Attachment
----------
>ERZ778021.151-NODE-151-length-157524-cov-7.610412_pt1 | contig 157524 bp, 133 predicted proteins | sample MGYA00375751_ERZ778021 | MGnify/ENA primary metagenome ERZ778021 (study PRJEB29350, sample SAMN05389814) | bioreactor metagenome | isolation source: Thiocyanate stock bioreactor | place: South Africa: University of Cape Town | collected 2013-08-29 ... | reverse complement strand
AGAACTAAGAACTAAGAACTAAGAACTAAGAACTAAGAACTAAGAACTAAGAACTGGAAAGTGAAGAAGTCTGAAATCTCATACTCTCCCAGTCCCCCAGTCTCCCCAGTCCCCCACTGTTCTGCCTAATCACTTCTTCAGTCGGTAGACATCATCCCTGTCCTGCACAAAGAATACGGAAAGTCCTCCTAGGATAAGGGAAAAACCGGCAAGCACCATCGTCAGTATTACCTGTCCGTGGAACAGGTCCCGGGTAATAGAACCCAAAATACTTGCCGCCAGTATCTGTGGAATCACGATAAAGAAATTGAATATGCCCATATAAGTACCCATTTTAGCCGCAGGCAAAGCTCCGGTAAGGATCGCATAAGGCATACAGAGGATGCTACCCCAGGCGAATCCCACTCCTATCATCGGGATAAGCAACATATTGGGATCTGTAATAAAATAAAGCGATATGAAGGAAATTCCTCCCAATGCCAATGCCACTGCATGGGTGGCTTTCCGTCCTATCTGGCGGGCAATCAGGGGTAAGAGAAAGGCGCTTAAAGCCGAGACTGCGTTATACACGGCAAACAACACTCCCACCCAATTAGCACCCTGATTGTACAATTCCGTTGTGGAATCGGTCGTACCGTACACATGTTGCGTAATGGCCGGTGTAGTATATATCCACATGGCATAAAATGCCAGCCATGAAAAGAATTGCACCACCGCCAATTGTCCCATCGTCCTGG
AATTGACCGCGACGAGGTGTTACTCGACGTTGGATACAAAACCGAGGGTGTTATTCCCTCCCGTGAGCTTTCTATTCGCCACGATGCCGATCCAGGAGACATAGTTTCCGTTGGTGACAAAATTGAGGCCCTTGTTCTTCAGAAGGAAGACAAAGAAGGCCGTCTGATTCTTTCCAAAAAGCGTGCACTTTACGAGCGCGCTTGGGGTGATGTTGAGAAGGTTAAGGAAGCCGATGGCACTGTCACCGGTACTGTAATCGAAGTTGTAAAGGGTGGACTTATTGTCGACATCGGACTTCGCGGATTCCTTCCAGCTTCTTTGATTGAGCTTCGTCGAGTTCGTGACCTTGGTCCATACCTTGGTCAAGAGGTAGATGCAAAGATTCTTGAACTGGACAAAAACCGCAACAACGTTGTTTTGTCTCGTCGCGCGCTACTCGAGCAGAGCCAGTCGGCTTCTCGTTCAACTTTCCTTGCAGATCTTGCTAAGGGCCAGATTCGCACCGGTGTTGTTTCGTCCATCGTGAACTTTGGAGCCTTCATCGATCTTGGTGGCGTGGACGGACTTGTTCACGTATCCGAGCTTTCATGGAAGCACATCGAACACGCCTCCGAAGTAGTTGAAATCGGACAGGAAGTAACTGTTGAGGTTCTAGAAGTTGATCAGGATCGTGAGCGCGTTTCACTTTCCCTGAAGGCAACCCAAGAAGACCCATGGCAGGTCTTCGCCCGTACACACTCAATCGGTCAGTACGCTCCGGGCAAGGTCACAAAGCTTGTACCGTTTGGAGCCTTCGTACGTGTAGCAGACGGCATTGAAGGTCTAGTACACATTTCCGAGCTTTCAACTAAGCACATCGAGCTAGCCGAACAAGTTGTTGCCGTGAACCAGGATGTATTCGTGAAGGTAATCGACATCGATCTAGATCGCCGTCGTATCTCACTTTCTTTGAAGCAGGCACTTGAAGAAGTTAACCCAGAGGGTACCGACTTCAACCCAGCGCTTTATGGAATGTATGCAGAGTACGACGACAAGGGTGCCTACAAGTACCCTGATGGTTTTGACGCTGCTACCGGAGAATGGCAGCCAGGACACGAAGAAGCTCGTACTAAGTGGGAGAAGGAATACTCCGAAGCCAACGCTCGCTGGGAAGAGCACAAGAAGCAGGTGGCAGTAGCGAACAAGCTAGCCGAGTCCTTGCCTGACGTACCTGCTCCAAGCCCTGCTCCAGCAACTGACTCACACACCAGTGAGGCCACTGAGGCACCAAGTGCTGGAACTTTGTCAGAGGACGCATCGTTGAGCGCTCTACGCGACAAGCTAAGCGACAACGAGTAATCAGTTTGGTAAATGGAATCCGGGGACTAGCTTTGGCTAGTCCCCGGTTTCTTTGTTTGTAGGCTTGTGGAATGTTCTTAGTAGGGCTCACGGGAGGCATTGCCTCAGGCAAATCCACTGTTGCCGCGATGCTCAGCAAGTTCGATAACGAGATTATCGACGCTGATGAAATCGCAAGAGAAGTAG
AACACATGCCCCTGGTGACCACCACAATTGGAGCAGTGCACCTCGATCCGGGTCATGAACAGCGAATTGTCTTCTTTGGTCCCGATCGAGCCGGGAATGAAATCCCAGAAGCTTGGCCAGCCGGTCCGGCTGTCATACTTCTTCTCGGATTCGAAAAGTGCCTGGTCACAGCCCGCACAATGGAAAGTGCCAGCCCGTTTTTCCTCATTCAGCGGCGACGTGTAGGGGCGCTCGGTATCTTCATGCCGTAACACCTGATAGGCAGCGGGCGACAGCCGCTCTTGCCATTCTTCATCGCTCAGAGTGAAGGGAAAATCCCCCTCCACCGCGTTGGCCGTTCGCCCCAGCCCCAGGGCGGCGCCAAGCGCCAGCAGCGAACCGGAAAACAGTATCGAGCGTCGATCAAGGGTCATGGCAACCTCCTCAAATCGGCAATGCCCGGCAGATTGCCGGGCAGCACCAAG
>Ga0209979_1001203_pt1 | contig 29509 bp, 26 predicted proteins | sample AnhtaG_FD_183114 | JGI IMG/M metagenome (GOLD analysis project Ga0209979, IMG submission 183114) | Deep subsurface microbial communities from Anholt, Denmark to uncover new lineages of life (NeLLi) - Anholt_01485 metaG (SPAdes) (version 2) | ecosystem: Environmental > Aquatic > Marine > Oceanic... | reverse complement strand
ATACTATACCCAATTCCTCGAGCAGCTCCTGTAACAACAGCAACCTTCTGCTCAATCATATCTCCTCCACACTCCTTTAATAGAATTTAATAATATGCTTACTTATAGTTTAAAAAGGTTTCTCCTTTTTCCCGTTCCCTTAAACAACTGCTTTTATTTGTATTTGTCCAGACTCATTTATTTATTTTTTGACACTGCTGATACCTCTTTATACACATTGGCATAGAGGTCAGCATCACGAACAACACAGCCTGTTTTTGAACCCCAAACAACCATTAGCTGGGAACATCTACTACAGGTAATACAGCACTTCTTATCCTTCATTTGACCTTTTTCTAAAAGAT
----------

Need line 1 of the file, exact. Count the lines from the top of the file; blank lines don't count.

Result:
>ERZ778021.151-NODE-151-length-157524-cov-7.610412_pt1 | contig 157524 bp, 133 predicted proteins | sample MGYA00375751_ERZ778021 | MGnify/ENA primary metagenome ERZ778021 (study PRJEB29350, sample SAMN05389814) | bioreactor metagenome | isolation source: Thiocyanate stock bioreactor | place: South Africa: University of Cape Town | collected 2013-08-29 ... | reverse complement strand